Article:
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Paxil and Social Phobia

Last updated on: November 22nd, 2021


I am taking Paxil for social phobia and panic attacks. After the first 20mg dose, I felt quite high and nauseous. My partner noted an almost immediate positive change in my mood, despite my feeling physically awful. My anxiety has disappeared, but was replaced by anxiety over side effects. I have also experienced insomnia, headaches, fuzziness, lower back pain, chills, sensitivity to touch, sore eyes, mild hallucinations (changes in light perception mainly), extreme thirst and teeth clenching. I am still looking for something that can “cure” my social phobia without severe side effects. I’ve tried beta blockers and they make me feel faint. Is there anything else? I have no nasty side effects from my occasional recreational drug use, only from prescribed medications.



I am not sure how extreme your reaction to the Paxil was, but it is possible that you suffered a form of the serotonin syndrome? This may follow use of medications (like Paxil) that boost levels of serotonin (a chemical found in the brain, as well as in the GI tract). This may indicate that you are extremely sensitive to serotonin. Unfortunately, many of the medications used for social phobia do elevate serotonin. However, it is possible that a very cautious retrial on very small doses of Paxil or a similar agent might be tolerable (e.g., 5 mg/day of Paxil or 2 mg/day of Prozac, liquid).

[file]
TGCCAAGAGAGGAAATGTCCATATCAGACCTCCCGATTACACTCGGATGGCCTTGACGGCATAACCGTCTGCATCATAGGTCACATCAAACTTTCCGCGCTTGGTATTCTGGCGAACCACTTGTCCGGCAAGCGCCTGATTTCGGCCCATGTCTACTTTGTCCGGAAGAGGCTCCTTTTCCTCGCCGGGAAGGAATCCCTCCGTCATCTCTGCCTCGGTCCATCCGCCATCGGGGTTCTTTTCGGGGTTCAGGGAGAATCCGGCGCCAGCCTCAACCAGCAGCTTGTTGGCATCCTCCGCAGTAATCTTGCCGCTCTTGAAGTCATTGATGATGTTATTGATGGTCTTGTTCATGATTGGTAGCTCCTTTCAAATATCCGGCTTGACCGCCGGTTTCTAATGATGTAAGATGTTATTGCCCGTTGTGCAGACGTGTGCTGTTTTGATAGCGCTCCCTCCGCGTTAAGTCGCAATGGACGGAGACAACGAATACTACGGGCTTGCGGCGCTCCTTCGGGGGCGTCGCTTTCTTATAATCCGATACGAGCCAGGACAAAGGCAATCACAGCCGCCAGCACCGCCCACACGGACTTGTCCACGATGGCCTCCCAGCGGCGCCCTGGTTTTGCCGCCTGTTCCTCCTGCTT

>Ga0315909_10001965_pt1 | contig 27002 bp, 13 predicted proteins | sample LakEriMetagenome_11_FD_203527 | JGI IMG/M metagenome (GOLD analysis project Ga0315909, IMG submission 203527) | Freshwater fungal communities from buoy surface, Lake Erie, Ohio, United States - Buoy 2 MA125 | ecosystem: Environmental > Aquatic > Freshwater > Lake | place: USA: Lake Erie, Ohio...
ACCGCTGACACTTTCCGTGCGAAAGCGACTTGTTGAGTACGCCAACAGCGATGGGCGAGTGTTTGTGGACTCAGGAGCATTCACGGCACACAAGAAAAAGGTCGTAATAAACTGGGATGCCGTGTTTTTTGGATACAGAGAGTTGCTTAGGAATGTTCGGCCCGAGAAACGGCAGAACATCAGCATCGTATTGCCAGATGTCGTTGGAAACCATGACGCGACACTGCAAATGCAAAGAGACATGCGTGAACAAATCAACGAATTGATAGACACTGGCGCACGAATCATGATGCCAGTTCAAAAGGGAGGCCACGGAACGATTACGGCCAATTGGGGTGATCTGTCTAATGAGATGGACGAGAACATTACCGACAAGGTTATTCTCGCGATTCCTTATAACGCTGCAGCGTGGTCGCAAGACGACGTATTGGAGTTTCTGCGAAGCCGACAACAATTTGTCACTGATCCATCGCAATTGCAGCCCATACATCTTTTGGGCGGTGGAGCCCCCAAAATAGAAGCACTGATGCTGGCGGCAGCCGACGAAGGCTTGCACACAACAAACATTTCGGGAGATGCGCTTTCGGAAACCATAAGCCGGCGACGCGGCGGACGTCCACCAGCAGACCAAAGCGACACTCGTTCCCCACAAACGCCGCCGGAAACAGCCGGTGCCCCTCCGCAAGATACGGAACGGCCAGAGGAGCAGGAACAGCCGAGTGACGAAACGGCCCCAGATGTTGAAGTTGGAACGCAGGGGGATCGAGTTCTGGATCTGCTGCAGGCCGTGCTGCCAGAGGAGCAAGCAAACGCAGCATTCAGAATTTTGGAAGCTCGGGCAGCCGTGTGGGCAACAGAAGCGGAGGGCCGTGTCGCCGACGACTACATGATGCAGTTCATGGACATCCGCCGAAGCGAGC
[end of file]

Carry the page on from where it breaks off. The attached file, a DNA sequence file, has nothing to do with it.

Other medications that could be tried include alprazolam (Xanax) and clonazepam (Klonopin), neither of which boost serotonin markedly; the MAOIs, which require a special diet and do boost serotonin; and buspirone, an antianxiety agent that has some effects on serotonin. I think you should seriously consider getting involved in cognitive-behavioral therapy (CBT), which can be quite effective either instead of or in conjunction with, medication. In the long term, CBT may provide you with more enduring benefits than medication.

However, I think that your search for a cure may lead to unmet expectations and disappointment. It would be wiser to aim for improvement in specific areas, such as 50% less anxiety when making a speech. By the way, I’d take another look at your use of recreational drugs. Even when used sporadically, they can interact with prescribed medications.

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